I have had great results with Profore. If the client has mixed venous/arterial disease get the Profore Lite and carefully read the instructions as too much compression is dangerous. Under the Profore I have used Xtrasorb for heavy exudate. The stuff is amazing at absorbing fluid. Also, if there is slough in the bed the medihoney products are excellent for removing the slough (great for necrosis too).
As the wounds heal and the edema resolves compression with Jobst stockings are necessary ALWAYS while the pt is oob. They must be applied as soon as the client gets oob to stop edema. If a shower is needed then elevation prior to putting the stockings back on for at least 30 minutes is required. If Jobst stockings are cost prohibited, then a product called tubigrip will usually be covered by insc. (Jobst are not and are expensive) Tubi Grip comes two ways, pre cut or in a roll, and both require a measurement of the calf. They can be put on fairly easily and can be doubled for additional compression. The only thing that heals and prevents venous ulcers is compression.
Consider a Sequential Compression Device for use at home. This is a medicare approved item for Venous Stasis with ulcers. If you patient has or has a history of the ulcers it would be covered. I am caring for a patient now who no longer needs the profore, cannot put-on or remove ted hose or the zip up type because of severe arthritis of the hands, so we got her started with a SCD and it seems to be working well.
Compression is a serious thing and more complicated than most people realize. Please make sure that you know this person has sufficient ABI's to be compressed. Also, a physician is able to write for whatever mmHg compression he thinks the patient can tolerate based upon the pt's ABI or venous/arterial doppler ultrasound study. Compression stockings will be 100% covered by Medicare in the presence of venous stasis ulcers, no matter how small, shallow, or minute.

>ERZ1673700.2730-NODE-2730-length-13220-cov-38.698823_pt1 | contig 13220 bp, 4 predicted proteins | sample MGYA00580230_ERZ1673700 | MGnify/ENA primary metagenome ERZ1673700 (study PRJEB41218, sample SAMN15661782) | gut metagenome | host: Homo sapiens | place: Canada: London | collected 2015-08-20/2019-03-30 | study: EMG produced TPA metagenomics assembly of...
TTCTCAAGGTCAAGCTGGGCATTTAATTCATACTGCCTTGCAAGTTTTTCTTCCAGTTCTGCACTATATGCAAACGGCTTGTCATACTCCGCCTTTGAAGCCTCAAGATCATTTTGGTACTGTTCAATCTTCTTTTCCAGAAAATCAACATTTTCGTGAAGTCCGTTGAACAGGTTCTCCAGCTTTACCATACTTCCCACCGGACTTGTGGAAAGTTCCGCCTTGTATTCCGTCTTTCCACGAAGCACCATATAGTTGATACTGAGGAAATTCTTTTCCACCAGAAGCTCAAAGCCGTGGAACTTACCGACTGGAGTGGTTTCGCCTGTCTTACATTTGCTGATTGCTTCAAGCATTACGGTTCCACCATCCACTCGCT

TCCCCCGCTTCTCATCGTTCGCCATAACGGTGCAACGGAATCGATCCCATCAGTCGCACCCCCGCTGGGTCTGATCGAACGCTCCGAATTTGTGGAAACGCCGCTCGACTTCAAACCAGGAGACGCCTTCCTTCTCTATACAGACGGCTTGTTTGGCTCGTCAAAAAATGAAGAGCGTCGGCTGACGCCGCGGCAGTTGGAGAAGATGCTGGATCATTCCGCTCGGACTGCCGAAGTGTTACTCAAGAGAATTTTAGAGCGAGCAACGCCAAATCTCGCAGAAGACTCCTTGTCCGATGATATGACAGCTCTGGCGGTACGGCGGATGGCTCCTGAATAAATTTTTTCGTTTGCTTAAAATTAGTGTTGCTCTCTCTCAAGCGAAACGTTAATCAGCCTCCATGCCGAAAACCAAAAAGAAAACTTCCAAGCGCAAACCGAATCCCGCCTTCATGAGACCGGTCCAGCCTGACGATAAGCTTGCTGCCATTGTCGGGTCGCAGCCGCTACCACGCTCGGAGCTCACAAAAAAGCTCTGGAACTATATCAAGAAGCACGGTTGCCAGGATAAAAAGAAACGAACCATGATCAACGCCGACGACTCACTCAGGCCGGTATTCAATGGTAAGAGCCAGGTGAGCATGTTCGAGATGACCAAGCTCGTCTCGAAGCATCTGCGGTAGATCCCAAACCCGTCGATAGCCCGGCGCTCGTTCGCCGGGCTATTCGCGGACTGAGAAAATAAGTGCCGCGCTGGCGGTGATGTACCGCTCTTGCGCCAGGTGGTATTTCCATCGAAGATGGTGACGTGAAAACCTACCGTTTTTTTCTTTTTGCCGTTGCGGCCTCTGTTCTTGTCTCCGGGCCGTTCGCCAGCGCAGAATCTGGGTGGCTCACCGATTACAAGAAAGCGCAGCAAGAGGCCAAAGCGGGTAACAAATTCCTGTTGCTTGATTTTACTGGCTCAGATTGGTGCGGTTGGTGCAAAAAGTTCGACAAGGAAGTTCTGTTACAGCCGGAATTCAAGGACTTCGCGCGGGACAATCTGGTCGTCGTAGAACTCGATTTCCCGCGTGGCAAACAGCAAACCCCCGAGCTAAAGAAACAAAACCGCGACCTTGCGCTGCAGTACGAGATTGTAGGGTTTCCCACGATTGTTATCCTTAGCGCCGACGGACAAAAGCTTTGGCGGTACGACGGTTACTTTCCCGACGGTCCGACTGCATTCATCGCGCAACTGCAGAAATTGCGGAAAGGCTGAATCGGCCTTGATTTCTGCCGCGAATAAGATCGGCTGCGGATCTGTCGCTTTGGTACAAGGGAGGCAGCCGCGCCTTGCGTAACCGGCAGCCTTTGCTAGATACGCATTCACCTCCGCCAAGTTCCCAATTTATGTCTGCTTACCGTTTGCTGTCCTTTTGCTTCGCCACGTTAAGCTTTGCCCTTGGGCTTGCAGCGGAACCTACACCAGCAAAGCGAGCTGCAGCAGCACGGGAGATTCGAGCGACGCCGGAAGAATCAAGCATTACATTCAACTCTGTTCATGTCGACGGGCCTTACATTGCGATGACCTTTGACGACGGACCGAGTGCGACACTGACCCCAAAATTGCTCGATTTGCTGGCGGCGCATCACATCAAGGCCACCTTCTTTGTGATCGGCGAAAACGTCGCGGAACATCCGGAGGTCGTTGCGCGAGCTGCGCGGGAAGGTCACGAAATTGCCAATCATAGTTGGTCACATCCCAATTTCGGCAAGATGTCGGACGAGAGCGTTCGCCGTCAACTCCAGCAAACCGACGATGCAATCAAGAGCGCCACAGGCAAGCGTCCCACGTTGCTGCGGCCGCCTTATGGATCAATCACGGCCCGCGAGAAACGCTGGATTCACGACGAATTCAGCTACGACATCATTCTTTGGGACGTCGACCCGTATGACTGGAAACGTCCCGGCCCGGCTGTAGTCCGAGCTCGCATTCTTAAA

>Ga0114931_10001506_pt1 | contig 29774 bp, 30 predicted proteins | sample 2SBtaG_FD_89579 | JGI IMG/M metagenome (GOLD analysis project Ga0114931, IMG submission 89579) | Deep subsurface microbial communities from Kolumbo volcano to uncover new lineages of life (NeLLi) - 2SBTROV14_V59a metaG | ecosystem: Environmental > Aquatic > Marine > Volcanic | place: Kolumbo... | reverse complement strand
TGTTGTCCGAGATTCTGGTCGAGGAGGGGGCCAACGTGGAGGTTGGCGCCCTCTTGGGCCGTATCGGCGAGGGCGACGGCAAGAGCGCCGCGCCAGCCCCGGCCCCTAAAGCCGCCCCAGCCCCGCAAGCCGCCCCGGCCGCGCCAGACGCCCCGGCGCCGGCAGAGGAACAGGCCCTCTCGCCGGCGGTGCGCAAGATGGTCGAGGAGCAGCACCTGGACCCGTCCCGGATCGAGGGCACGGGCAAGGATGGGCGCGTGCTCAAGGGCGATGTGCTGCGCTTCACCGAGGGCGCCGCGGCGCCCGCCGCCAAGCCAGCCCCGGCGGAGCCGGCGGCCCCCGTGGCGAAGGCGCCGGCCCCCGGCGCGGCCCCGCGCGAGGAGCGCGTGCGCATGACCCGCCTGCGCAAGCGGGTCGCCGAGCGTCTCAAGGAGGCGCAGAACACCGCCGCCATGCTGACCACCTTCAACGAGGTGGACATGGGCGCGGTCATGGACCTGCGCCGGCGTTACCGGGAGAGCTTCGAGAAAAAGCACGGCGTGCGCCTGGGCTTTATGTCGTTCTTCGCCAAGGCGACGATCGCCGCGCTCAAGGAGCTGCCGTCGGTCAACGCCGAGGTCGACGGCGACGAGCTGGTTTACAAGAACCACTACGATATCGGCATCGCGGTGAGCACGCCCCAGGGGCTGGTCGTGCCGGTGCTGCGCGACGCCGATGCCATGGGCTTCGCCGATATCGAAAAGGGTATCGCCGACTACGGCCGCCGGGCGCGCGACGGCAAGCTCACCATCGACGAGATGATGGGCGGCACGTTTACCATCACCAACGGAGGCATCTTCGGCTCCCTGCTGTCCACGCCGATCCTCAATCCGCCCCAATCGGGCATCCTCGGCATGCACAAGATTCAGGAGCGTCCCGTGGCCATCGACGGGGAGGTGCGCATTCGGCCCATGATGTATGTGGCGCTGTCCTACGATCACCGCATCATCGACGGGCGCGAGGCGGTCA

There are many types of compression, ranging from tubigrip or tubifast which can provide 8-12mmHg at 50% stretch, all the way to Profore which can provide up to 60mmHg compression. Also, is your patient ambulatory? This can also dictate the type of compression necessary. Most non ambulatory patients will benefit from a high stretch type of compression dressing (ace, etc) while ambulatory patients benefit more from short stretch (unna's boot, coban, etc). This is because the non ambulatory people need continuous compression, allowed by the high stretch bandage conforming to their limb. Conversely, the ambulatory individuals need the short stretch to provide a high working pressure (compression occurs during ambulation with "milking" of the calf muscle), and a low resting pressure (allowing for the patient to elevate the LE's when not ambulating to reduce edema).
Please consult with someone who is experienced in compression-it is easy to injure someone if done incorrectly.
Also, lymphedema pumps are the best medical devices for those with venous stasis, as nearly 90% of VS patients have a lymphatic component to their edema (this must be stated by the physician in documentation in order for the pumps to be paid for). These are not SCD's, they go thigh high and have different mmHg settings, which are also set forth by the physician at the time of prescription. Hope this helps!